One good example of this shift was when the Brotherhood turned a blind eye on US pressure on the opposition to participate in the parliamentary elections and its offer to be the “mediator” between both sides.
Ironically, such a mediatory role would have not been possible under Mubarak, who was described as Washington’s “strongest ally in the region.”
If anything, this demonstrates the fragility of the ruling regime and its failure to solve the political standoff with the opposition.
Morsy and the Brotherhood are trying to persuade Washington that they are capable of managing the country in its current situation. In making this claim, they are, on the one hand, banking on the weakness and fragmentation of the opposition and, on the other, trying to portray themselves as a guarantor of keeping Islamist extremism in check.
They replicate the same approach that was used by Mubarak against them and enabled him to maintain power for three decades. The Brotherhood is aware that Washington will not trust an opposition that cannot mobilize the street against Islamist extremists or defeat them in elections.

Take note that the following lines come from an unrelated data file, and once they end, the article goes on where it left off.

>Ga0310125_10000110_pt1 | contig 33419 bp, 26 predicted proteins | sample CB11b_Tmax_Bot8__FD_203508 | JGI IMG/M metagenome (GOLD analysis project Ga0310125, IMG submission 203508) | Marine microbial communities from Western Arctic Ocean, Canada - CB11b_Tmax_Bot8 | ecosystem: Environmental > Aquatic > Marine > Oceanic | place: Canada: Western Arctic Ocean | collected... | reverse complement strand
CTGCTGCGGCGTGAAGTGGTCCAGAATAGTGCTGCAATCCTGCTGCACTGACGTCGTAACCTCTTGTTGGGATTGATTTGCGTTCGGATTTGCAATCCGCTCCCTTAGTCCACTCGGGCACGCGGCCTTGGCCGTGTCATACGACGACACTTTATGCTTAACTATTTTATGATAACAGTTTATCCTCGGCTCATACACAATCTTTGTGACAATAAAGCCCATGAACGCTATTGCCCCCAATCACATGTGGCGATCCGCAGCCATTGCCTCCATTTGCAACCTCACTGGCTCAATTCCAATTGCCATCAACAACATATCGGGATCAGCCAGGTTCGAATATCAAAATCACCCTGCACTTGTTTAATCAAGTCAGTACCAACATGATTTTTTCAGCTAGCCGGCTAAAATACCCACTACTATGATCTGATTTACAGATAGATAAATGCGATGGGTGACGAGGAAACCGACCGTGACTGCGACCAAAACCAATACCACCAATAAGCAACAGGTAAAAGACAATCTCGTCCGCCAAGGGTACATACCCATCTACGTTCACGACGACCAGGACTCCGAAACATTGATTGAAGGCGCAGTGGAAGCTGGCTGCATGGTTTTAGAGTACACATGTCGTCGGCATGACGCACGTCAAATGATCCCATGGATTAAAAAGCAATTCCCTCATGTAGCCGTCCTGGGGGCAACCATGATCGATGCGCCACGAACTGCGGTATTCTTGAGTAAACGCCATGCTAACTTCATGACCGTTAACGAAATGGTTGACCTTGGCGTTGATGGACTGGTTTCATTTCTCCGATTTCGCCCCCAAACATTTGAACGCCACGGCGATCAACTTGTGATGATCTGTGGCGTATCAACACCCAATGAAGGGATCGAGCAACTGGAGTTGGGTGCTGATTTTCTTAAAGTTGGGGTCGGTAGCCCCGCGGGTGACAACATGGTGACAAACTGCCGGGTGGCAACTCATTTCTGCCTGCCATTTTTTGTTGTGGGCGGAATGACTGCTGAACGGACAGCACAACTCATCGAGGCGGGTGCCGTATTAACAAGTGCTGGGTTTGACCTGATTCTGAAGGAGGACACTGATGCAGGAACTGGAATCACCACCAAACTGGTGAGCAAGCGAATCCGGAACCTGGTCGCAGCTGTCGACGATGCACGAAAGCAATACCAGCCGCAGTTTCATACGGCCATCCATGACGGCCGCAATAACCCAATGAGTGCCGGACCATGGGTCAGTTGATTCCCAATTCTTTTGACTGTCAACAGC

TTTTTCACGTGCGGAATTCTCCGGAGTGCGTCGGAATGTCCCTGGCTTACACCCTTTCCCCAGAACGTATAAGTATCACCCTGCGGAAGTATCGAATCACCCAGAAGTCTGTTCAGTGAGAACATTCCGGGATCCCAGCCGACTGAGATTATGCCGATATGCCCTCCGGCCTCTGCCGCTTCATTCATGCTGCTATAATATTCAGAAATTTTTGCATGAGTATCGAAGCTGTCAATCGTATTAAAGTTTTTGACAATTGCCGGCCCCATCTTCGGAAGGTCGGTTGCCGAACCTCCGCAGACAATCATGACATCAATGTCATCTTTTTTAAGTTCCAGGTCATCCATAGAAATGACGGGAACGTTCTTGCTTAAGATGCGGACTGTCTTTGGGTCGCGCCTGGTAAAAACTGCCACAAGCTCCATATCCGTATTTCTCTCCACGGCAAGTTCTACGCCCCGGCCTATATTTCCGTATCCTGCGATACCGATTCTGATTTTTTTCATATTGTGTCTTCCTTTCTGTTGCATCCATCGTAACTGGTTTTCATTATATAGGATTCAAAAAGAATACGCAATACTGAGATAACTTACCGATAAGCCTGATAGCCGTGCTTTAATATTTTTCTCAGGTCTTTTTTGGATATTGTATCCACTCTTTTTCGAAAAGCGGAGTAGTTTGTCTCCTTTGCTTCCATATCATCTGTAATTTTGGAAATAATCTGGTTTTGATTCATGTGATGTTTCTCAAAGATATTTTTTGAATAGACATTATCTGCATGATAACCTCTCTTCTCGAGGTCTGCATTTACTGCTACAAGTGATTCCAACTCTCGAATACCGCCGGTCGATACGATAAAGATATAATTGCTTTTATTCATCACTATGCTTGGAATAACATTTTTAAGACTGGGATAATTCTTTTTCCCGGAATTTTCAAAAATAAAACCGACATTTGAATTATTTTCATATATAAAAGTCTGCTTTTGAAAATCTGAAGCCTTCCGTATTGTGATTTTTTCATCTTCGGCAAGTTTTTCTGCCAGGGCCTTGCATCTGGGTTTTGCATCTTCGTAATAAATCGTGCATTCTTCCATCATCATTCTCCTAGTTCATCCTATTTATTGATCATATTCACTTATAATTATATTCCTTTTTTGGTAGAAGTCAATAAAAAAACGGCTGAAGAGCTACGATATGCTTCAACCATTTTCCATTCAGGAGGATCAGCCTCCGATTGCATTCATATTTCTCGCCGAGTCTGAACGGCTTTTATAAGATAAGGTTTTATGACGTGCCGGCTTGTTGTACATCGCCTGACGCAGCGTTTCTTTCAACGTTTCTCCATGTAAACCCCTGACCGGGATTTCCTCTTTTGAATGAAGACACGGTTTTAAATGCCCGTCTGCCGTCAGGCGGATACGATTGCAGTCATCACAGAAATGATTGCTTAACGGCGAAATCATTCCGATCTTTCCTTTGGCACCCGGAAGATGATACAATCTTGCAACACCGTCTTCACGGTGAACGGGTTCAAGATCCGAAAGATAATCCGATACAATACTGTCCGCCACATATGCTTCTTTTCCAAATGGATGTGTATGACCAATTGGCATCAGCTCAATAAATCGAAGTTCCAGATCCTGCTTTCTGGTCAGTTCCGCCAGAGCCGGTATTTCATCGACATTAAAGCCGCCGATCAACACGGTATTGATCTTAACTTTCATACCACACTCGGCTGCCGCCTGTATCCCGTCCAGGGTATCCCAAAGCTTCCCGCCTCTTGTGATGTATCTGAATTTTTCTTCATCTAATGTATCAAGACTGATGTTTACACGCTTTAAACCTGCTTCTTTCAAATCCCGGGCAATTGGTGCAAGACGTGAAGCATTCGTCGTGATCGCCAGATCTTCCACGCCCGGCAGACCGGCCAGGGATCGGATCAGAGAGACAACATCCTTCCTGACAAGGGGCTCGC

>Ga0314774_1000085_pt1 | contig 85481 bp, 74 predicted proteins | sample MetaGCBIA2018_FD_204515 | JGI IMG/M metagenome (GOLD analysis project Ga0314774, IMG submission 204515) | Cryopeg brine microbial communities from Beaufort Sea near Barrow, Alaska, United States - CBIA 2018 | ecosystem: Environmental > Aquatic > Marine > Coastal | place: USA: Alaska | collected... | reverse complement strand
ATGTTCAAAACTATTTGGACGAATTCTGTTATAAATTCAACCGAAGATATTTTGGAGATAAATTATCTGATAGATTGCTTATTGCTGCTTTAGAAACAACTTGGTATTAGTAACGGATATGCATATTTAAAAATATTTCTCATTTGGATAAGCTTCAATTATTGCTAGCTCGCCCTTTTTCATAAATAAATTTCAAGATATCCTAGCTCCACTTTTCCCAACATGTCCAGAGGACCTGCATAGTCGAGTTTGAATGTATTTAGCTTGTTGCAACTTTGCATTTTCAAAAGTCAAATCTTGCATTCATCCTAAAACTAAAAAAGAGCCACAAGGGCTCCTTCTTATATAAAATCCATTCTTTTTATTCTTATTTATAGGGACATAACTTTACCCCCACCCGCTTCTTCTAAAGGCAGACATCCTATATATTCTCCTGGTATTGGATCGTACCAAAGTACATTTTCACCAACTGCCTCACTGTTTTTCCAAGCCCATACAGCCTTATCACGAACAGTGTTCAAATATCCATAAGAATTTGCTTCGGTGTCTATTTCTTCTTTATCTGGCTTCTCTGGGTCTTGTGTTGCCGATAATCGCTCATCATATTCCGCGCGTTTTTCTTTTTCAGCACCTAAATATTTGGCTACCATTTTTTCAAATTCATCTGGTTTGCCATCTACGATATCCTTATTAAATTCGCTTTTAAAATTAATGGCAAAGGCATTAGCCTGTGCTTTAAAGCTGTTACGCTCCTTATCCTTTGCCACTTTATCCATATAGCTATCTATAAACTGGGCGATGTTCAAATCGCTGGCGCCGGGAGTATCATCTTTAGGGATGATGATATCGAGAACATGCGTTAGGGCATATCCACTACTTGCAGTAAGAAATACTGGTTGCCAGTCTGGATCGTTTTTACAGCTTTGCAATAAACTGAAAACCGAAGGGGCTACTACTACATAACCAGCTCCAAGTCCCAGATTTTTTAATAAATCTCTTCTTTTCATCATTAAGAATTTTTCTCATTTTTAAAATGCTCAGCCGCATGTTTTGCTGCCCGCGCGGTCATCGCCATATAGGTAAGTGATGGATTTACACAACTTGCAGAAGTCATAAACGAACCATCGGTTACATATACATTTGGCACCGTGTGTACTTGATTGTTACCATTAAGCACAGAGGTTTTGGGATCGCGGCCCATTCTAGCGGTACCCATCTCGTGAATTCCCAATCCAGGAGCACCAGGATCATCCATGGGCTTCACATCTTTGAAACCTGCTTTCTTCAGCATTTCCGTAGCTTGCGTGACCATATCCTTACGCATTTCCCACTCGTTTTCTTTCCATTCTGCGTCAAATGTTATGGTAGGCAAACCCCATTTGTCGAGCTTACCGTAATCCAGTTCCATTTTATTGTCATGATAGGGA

It is also unlikely that Washington would, at least in the short term, run the risk of antagonizing the regime in Egypt, whatever its affiliations, for the sake of a weak opposition incapable of rallying its supporters to overthrow the current administration.
Meanwhile, Washington seems genuinely confused. Since the Brotherhood took power, it has failed to shape a clear policy or strategy toward the new government in Egypt, even though it has been keen on getting across a positive message that it will not interfere with the will of Egyptians, as President Barack Obama recently said.
Moreover, policymakers and think-tank circles in Washington are still at a loss in searching for new options on how to deal with the Brotherhood. Obama’s administration seems torn between options.
It does not want to risk antagonizing the Brotherhood or pressuring them too much, so long as Morsy continues to play Mubarak’s role in maintaining Israel’s security, keeping regional stability and fighting extremism, etc. In fact, it also bears in mind what happened in Iran some three decades ago when it lost its chief ally in the Gulf in the late 1970s. It definitely does not want that repeated.